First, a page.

In MOST circumstances, attorney-client communications are (a) protected from disclosure in court by the attorney-client privilege, and are (b) protected by attorney's duty to keep confidential his client's secrets. Thus, in general, a confession to an attorney about a past crime committed will be kept confidential and cannot be used in court. There are exceptions--for example, you can't insulate EVIDENCE of the crime by bringing it to your attorneys' office. You can't go into your attorney's office and say "I killed X, I'm a serial killer, and I'm going to kill again; help me avoid detection." The attorney has a responsibility to report any future crime and, certainly, cannot assist or participate in any criminal activity. These state confidentiality and attorney-client privilege rules vary from state to state, so my suggestion is, before saying what he's done, talk to an attorney about the scope of the confidential communications.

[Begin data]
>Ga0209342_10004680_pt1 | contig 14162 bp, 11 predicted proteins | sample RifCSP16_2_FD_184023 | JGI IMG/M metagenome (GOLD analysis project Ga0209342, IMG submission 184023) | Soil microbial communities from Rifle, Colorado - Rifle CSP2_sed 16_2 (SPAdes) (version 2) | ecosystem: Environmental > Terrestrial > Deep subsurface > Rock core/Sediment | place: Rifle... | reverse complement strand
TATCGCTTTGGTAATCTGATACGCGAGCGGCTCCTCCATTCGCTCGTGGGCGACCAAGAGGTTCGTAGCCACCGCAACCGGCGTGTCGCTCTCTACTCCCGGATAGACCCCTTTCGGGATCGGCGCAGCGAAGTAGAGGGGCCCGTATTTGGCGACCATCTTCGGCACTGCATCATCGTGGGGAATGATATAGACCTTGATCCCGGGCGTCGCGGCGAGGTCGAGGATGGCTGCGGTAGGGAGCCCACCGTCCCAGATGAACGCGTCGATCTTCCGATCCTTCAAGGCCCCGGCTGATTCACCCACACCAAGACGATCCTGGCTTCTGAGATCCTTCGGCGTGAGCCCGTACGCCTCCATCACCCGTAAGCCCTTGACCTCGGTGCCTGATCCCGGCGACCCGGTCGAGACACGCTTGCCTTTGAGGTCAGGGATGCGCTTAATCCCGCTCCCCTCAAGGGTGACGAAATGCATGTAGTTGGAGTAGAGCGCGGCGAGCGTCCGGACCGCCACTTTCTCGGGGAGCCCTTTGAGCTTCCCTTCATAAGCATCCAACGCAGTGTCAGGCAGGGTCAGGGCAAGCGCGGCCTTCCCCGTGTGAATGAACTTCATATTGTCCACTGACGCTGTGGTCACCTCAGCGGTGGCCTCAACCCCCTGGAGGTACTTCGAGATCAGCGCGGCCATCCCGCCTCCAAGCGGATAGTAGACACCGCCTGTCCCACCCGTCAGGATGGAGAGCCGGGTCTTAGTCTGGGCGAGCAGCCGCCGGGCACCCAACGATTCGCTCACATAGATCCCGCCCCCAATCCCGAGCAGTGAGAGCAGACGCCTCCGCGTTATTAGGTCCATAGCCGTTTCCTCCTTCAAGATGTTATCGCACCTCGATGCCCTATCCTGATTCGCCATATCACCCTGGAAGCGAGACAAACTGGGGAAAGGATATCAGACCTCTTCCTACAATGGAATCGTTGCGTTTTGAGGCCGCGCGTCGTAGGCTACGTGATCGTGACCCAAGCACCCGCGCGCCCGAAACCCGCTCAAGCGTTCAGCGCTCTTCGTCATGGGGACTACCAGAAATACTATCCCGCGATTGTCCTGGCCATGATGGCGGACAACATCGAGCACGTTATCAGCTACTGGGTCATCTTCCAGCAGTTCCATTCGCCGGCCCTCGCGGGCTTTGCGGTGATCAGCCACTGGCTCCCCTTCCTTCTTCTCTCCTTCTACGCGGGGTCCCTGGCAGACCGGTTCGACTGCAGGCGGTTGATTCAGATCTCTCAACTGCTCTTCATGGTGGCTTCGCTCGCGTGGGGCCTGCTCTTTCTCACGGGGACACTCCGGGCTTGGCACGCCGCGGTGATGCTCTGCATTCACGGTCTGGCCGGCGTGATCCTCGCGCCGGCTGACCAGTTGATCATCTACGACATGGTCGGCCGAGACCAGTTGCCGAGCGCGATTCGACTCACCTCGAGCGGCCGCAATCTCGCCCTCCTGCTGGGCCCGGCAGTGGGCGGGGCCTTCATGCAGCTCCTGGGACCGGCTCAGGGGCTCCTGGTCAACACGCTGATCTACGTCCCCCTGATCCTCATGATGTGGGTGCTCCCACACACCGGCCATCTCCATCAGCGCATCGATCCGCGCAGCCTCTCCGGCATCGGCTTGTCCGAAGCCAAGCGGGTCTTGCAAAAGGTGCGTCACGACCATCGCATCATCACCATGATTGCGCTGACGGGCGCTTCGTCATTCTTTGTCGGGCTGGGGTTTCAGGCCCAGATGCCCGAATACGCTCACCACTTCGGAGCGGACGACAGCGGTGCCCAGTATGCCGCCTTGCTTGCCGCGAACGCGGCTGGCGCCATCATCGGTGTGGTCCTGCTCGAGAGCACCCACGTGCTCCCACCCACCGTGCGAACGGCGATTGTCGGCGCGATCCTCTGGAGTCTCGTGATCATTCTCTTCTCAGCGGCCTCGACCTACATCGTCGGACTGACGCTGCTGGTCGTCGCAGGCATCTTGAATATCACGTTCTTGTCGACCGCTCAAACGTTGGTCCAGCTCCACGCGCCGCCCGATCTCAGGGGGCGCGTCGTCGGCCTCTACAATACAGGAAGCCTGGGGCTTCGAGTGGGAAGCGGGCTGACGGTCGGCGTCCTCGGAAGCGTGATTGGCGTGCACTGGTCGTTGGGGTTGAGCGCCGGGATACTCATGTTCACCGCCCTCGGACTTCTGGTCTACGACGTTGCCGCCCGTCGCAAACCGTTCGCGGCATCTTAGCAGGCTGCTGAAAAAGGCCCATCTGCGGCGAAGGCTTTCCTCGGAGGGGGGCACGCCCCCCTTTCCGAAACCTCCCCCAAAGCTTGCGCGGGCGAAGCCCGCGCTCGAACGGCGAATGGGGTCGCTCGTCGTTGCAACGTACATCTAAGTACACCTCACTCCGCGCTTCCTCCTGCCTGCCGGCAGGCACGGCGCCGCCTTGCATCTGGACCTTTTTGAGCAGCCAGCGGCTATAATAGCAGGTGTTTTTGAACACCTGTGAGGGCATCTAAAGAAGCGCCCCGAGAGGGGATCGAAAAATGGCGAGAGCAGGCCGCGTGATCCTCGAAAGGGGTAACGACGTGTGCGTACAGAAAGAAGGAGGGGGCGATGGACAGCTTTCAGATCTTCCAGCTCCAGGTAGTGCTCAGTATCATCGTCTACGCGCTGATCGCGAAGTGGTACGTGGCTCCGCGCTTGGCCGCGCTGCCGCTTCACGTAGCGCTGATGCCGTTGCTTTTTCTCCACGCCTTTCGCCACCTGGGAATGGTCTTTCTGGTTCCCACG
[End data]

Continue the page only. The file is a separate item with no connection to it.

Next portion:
cvq3842's comment is mostly right. If a client confesses to an attorney, what they can't do is allow a client to testify when they know they're going to perjure themselves. An attorney can still argue for the person's innocence or guilt (either because the attorney doesn't believe the confession or doesn't believe that the evidence proves guilt).
What kind of divorce are you talking about? You should be married to just one partner and he should be easy to find. If you are talking about child support that is a total different issue.